The Showa, Heisei, and Millennium eras of Godzilla movies are defined clearly by things like continuity, staff, designs and the like, as well as the fact that they were turned out regularly with the usual one-a-year pace. They stand out so clearly in the minds of us fans that we tend to think of the entire genre as adhering to those divides, even if, if you think about it, in terms of the genre as a whole the Heisei and Millennium eras are really one big era when kaiju movies were produced fairly consistently for about 20 years (the Heisei Godzilla movies, Yamato Takeru, The Gamera Trilogy, The Mothra Trilogy, the Millennium Godzilla movies and ending with Gamera the Brave).
But now I feel like Toho's era of consistent eras is over. Both Shin Godzilla and Godzilla: Monster Planet strike me as similar approaches: established talent in charge, radically reinventing Godzilla. What if this is the new normal, and an ongoing Godzilla series building on the same continuity with the traditional format of Godzilla taking on successive opponents a thing of the past? ... at least in Toho's case, because that's exactly what Legendary's MonsterVerse films are doing for a world audience, including Japan (and fulfilling Toho's decades-long dreams of concurrent foreign and domestic Godzilla movies).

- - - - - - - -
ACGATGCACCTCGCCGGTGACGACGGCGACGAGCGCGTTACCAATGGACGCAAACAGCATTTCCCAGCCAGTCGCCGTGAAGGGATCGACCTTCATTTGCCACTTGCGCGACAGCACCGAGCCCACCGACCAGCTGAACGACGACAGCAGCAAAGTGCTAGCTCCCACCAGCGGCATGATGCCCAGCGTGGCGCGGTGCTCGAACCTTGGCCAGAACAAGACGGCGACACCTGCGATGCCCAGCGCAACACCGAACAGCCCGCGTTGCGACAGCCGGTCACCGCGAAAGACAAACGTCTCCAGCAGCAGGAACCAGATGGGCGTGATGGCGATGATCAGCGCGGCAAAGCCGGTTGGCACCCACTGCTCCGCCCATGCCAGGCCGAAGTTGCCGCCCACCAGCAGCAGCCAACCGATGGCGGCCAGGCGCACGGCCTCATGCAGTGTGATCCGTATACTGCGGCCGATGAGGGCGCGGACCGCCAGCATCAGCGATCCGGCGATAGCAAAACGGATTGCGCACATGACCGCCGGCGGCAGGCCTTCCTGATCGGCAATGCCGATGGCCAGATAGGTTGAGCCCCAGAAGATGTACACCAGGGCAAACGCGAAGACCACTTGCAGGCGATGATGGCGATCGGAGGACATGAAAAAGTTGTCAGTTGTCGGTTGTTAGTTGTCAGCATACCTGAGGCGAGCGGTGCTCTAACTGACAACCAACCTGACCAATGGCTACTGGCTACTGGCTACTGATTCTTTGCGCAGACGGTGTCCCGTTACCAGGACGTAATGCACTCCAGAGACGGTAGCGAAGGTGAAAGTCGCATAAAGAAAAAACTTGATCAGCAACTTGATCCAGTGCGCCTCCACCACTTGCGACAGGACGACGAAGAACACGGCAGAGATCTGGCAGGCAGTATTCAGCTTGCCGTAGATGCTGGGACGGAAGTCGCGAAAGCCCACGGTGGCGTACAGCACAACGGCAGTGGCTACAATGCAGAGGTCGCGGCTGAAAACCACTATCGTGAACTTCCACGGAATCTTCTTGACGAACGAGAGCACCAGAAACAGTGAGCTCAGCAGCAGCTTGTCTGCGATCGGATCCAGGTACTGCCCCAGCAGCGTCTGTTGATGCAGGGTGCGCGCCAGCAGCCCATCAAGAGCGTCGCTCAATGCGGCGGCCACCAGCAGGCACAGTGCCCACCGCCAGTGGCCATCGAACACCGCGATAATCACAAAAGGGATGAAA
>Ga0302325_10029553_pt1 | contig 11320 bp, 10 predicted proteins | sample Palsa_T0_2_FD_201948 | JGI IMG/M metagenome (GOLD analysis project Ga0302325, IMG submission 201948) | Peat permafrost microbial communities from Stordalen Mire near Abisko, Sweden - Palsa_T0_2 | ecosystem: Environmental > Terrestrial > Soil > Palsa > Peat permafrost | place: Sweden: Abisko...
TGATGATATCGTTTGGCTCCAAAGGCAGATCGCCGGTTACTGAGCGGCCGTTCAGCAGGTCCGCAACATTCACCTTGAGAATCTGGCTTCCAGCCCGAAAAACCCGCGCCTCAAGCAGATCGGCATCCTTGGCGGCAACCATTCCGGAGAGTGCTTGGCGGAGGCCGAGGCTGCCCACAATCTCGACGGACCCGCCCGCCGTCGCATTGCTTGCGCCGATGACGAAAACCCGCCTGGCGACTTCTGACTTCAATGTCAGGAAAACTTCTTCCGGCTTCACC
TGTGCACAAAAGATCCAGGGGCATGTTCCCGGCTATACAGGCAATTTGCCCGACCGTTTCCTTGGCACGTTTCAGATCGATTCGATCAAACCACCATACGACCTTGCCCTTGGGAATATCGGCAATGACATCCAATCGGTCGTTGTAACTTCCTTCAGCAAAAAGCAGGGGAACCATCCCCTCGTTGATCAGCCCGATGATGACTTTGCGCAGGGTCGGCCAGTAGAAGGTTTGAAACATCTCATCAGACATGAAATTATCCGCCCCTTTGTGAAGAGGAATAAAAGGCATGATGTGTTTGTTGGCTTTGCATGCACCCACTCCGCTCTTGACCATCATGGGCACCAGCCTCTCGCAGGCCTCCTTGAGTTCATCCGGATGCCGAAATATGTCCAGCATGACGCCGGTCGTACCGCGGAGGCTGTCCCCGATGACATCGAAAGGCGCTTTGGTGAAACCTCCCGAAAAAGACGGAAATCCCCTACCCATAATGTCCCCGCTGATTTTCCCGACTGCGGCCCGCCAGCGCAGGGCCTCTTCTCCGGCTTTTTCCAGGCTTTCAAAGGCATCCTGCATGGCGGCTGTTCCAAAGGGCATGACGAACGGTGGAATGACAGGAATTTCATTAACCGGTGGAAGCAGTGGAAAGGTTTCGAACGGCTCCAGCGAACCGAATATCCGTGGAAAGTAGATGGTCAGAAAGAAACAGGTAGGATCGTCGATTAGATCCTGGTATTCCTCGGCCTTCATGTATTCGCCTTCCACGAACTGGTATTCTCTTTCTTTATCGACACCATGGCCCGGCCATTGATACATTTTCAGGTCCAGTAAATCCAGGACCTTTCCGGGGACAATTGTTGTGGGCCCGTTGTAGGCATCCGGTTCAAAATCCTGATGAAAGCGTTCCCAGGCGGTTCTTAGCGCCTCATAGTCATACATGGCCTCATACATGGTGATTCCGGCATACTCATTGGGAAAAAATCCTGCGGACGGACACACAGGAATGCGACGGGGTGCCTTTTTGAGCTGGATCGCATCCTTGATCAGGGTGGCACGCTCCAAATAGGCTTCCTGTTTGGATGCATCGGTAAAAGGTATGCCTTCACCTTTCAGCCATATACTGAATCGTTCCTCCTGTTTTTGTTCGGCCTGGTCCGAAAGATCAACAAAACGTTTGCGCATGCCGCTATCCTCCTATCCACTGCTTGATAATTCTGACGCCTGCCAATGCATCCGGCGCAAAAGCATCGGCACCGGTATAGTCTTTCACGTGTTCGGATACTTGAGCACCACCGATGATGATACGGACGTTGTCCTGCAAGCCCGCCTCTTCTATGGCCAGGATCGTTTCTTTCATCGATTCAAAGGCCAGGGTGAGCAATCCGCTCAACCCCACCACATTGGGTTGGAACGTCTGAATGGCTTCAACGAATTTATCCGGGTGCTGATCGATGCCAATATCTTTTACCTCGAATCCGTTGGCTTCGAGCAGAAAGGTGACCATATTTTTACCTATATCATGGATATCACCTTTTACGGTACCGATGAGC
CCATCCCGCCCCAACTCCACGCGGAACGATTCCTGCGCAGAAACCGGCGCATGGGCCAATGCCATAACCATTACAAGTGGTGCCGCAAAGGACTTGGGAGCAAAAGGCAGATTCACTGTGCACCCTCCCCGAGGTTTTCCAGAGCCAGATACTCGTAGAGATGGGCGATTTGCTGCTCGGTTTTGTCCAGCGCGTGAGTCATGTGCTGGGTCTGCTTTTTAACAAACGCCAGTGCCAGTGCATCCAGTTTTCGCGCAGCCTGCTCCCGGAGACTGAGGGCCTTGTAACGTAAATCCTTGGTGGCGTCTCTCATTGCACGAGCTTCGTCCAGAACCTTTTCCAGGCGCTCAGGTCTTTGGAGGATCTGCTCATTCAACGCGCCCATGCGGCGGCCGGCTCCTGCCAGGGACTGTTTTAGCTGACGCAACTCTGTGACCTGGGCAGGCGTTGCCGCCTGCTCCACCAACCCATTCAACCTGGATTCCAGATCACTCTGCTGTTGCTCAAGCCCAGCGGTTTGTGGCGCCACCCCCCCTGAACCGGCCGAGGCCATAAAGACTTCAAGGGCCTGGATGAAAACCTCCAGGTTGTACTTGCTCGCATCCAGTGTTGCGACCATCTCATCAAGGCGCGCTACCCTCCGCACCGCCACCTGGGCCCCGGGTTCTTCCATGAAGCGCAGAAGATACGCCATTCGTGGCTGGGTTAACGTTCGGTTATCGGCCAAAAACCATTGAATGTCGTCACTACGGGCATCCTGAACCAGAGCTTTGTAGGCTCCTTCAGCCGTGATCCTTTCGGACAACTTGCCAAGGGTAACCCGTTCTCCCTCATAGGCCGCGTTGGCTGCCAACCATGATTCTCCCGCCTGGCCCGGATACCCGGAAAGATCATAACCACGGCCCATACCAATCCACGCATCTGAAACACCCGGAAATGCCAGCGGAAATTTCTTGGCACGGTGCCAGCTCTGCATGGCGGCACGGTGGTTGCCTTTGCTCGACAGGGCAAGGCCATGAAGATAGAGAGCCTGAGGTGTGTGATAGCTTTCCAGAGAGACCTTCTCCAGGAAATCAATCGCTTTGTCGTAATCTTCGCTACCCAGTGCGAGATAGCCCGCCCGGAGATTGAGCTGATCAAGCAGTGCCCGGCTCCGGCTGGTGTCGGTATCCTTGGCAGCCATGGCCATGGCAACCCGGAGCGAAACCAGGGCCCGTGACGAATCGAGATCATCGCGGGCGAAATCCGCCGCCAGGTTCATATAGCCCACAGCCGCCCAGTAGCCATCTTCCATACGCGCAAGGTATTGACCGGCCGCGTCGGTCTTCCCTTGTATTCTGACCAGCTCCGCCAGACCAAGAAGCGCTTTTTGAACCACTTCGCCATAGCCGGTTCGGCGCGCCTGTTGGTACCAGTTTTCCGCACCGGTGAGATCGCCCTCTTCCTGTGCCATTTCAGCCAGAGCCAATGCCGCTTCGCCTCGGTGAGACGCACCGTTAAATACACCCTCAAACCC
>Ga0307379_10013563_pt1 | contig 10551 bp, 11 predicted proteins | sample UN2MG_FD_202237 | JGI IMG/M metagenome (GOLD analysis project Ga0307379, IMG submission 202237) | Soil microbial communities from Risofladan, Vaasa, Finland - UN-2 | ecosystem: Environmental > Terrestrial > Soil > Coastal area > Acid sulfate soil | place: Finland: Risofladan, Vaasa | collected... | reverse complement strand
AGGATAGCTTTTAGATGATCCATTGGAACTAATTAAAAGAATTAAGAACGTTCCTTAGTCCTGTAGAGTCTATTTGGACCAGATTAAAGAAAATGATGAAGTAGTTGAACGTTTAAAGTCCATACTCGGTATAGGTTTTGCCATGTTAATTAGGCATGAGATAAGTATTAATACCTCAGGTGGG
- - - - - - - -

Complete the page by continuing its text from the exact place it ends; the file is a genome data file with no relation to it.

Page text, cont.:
Instead of an ongoing series, each Toho Godzilla project may be conceived as a self-contained project, and after following a live action movie with an anime trilogy I'd say every factor could be in flux for future Toho Godzillas. Maybe the next Toho Godzilla won't even be theatrical, but a TV drama? Personally, I find this approach pretty exciting. I don't think the Heisei series being continuity heavy really added too much, and the Millennium series' goal of no continuity done-in-ones was a bust because the movies tended to not take advantage of the freedom. Really, aside from GMK how easy would it have been to make the rest of those movies in the same (loose) continuity?